5) Apple sorry for Baby Shaker app

I told you there is every reason which will make you sorry for, Apple stirred almost anything on there i-Phones isn’t, this time they stirred the wrong one.. Just three days after launch, Apple pulled the plug on its Baby Shaker app. The application was pulled following a strong protest from child advocacy groups who termed the app highly offensive.

The 99-cent application created by Sikalosoft allowed users to silence a virtual screaming baby by violently shaking the iPhone. The app description showed, “Never, never shake a baby.” It also advised, “See how long you can endure his or her adorable cries before you just have to find a way to quiet the baby down.” In a statement Apple apologised for allowing Baby Shaker into the iTunes store, and said, “This application was deeply offensive and should not have been approved for distribution on the App Store.” There you go, Apple..

    6) Amazon apologises for Kindle book deletions

In July this year, Amazon CEO Jeff Bezos issued an apology over a surprise deletion of books that Kindle owners had purchased and downloaded to their devices.

Bezos apologised in a posting on the Kindle Community forum for the deletion of two books, George Orwell’s Animal Farm and Nineteen Eighty-Four, explaining that the company will be changing its policy in the future.

“This is an apology for the way we previously handled illegally sold copies of Nineteen Eighty-Four and other novels on Kindle,” “Our ‘solution’ to the problem was stupid, thoughtless and painfully out of line with our principles. It is wholly self-inflicted, and we deserve the criticism we’ve received. We will use the scar tissue from this painful mistake to help make better decisions going forward, ones that match our mission.”

    7) VMware says sorry to Microsoft

Here is another Sorry man, VMware’s Scott Drummonds apologied to Microsoft after posting a YouTube video that misled viewers on the reliability of Microsoft’s Hyper-V.

The video showed Microsoft Hyper-V crashing while running VMware’s VMmark platform. The video also implied that Hyper-V crashes caused April’s massive TechNet and MSDN outages. Scott Drummonds’ apology reads, “The video was a bit hyperbolic in its dramatization of Hyper-V’s reliability. Unfortunately, my intention to stir the pot with eye-poking banter has put my credibility and by association VMware’s credibility in question among some of you. … We will absolutely work our best to live up to the high standard you’ve come to expect from us. And when we mess up, we’ll be the first to address the mistake head on.”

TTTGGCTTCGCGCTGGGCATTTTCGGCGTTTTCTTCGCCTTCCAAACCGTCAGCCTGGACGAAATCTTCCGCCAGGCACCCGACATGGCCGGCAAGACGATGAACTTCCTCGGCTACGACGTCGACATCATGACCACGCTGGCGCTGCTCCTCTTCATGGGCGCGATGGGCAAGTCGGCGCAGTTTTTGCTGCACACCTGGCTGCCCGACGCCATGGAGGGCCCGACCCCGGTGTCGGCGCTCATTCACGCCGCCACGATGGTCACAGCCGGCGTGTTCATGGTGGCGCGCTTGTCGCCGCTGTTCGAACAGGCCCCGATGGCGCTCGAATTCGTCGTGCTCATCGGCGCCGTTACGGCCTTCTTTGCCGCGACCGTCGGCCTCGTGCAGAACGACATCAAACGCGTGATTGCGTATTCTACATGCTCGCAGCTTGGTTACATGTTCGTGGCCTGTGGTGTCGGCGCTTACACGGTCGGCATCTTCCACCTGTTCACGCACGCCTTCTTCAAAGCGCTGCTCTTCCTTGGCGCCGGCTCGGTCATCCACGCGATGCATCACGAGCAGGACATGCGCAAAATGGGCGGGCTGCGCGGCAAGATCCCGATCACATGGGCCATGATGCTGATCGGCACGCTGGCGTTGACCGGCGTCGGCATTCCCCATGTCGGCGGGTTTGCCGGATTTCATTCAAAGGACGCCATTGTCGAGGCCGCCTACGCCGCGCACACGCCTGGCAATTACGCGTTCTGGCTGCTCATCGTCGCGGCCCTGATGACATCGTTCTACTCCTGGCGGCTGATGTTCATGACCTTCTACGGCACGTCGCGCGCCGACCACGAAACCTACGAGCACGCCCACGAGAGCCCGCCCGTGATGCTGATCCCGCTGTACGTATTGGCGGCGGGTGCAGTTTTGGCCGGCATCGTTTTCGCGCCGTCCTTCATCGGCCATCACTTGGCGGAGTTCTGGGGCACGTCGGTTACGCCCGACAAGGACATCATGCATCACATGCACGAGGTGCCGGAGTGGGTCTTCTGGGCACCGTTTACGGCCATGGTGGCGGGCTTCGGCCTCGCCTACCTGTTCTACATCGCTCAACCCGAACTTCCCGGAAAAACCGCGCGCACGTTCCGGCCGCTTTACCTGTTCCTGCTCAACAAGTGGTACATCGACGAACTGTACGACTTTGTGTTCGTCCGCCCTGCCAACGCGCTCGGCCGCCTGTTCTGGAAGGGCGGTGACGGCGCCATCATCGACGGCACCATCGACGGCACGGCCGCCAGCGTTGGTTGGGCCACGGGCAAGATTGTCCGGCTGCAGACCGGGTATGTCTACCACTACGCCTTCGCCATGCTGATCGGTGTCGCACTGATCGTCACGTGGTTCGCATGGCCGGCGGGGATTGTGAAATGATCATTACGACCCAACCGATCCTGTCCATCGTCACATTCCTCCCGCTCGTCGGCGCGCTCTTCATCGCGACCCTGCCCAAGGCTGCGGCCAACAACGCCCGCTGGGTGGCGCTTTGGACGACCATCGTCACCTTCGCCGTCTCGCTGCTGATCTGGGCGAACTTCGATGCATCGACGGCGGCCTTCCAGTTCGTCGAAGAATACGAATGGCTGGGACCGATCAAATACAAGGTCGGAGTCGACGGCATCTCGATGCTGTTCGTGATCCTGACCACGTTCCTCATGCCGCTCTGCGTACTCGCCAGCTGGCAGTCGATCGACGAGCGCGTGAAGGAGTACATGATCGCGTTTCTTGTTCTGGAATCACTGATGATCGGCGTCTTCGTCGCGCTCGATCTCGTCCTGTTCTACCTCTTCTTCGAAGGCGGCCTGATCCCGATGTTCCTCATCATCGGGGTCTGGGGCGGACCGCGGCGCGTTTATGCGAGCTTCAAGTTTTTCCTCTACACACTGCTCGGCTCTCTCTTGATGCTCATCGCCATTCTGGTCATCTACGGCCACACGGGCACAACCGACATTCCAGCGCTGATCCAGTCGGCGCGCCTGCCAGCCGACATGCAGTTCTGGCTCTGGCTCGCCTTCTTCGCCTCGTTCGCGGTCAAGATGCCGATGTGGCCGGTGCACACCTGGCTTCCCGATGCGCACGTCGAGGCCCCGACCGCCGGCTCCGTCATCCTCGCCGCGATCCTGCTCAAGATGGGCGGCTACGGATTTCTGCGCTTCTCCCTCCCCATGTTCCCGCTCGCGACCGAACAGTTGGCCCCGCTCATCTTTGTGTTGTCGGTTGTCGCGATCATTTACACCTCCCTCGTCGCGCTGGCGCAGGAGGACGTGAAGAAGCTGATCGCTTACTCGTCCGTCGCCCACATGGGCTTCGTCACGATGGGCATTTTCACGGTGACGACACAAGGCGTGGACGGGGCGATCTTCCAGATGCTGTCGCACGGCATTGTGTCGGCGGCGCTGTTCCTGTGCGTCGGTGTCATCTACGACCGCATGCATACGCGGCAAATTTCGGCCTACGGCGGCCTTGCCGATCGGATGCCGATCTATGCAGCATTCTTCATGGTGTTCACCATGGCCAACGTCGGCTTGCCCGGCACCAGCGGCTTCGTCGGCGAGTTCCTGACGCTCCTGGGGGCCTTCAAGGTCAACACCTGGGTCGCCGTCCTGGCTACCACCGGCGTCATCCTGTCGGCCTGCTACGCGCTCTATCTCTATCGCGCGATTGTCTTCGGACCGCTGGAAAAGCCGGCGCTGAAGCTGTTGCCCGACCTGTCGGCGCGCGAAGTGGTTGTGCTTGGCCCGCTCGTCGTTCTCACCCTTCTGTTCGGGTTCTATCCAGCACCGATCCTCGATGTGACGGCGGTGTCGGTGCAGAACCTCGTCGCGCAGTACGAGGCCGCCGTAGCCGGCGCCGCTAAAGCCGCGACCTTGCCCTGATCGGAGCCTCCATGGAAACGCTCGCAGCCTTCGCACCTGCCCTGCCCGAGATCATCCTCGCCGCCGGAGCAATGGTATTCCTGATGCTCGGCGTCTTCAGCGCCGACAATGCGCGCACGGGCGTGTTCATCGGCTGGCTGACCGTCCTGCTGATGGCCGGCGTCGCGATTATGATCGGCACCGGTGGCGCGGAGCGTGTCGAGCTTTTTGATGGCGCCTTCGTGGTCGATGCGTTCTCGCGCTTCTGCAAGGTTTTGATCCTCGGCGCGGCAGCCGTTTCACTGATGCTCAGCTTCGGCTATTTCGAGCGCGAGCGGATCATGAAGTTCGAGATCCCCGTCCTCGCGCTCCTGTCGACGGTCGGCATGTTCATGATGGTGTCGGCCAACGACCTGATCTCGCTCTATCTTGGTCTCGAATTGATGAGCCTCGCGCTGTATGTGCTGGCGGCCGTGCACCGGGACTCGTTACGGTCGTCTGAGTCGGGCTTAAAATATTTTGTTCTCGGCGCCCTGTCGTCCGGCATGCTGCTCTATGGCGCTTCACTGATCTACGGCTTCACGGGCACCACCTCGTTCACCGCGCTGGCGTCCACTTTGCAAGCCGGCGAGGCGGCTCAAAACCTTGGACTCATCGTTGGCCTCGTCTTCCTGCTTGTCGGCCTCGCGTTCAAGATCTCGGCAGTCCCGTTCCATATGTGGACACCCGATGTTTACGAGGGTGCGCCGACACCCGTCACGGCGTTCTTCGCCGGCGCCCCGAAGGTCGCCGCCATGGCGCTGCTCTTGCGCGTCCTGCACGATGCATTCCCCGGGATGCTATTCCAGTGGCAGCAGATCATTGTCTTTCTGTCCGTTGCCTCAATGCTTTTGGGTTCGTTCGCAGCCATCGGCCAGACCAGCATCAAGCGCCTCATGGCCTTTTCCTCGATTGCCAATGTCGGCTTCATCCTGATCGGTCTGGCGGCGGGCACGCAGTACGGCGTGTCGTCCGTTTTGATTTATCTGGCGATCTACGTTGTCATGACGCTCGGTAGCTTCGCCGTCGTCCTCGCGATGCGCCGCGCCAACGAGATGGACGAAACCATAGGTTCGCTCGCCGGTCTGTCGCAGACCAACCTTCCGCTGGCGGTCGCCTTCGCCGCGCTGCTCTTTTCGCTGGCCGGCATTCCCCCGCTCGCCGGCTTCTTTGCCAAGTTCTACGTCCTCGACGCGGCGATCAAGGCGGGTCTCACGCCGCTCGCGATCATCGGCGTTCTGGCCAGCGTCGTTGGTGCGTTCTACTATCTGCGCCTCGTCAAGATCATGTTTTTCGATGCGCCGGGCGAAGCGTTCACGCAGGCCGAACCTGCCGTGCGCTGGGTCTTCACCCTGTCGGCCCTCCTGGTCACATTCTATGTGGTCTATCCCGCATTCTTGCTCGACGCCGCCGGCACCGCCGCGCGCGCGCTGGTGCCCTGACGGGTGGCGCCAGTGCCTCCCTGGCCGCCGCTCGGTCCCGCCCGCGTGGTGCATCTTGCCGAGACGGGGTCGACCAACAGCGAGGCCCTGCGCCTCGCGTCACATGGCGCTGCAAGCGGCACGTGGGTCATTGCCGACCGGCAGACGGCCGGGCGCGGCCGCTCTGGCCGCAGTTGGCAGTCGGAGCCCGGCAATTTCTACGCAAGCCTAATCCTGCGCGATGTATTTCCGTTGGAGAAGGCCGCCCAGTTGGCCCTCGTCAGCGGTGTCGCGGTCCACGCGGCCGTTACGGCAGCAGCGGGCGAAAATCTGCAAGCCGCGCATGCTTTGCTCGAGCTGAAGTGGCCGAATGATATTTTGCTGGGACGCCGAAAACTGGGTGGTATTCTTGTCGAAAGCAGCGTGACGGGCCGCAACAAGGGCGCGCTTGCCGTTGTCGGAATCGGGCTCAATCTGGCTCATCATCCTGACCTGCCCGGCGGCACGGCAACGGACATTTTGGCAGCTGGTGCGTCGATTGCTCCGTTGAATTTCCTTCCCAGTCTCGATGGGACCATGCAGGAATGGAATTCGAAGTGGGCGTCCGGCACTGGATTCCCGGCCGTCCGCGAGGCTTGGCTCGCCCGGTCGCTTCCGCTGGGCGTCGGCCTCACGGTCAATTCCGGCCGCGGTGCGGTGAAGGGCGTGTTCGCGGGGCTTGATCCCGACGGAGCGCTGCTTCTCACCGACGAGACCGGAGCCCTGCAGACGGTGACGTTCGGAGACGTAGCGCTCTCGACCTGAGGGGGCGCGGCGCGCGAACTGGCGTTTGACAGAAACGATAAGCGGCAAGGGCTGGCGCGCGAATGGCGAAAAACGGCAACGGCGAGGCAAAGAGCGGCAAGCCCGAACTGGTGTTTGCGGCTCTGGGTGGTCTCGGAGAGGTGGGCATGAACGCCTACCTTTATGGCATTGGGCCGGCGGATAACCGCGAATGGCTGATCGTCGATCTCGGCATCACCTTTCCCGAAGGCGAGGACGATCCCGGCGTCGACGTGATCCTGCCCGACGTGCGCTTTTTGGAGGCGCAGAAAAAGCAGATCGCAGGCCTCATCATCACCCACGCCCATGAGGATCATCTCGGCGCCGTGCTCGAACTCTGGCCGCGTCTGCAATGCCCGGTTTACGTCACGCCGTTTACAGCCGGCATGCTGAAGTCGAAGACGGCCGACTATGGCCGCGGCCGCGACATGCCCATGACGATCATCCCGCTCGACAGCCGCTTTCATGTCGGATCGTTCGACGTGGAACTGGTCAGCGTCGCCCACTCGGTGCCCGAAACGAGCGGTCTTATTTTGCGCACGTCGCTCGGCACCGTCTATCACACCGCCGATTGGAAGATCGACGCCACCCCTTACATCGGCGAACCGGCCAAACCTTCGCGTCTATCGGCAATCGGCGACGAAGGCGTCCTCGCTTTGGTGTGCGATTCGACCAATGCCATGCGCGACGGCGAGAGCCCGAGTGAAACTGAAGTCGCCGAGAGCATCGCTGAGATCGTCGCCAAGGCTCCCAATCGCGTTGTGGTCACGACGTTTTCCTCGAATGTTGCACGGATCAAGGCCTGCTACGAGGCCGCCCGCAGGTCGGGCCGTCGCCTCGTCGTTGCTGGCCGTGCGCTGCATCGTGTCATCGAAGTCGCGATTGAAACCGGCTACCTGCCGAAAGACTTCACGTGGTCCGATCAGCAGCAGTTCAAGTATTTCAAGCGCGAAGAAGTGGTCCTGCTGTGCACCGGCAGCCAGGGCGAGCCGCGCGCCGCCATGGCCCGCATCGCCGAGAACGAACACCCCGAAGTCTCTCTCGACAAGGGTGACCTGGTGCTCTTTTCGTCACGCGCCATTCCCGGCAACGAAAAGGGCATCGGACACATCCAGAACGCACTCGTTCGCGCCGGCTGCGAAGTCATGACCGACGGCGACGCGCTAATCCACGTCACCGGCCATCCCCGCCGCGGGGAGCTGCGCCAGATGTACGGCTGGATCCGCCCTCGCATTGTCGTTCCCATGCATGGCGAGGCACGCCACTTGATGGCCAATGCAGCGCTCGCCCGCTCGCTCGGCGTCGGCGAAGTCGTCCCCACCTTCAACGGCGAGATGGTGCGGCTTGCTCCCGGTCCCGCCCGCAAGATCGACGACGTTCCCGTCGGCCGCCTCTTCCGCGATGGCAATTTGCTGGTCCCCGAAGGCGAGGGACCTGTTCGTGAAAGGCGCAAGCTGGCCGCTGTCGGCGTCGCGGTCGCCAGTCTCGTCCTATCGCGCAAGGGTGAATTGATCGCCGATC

8) Yahoo apologises for lap dance

The Climax ends with lap dance story from Yahoo, In October 2009, Yahoo apologised to its Taiwanese clients over a lap dance show organised during its brainstorming meeting for Internet engineers in Taipei.

The rare move came after girls wearing bras and miniskirts performed in front of male participants seated on stage during an event that was part of a Yahoo Hack Day, where developers work on creating new web applications. Chris Yeh, head of the Yahoo Developer Network said in a statement, “This incident is regrettable and we apologise to anyone that we have offended.” Heck we all missed that Yahoo Hack Day..

That all folk for this year, Mistakes are everywhere who cares them now a days unless u own one seriously 🙂 Hope you have a great and SORRY-less 2010 year, Catch you in 2009, Ooops SORRY, that’s my last SORRY this year, Catch you in 2010 🙂 …

Microsoft Bing

Microsoft Bing

While Google slips in new features every few weeks, Microsoft favors the big launch, and for its major push into the search market that launch is today. For the past week, the tech press has been speculating that instead of using the project’s code name, Kumo, the final product would be called Bing; located at, will begin to roll out over the coming days and will be fully deployed worldwide on Wednesday, June 3.

It’s unlikely that Bing will unseat Google anytime soon, but its slick interface and tailored search results certainly give the search giant a run for its money.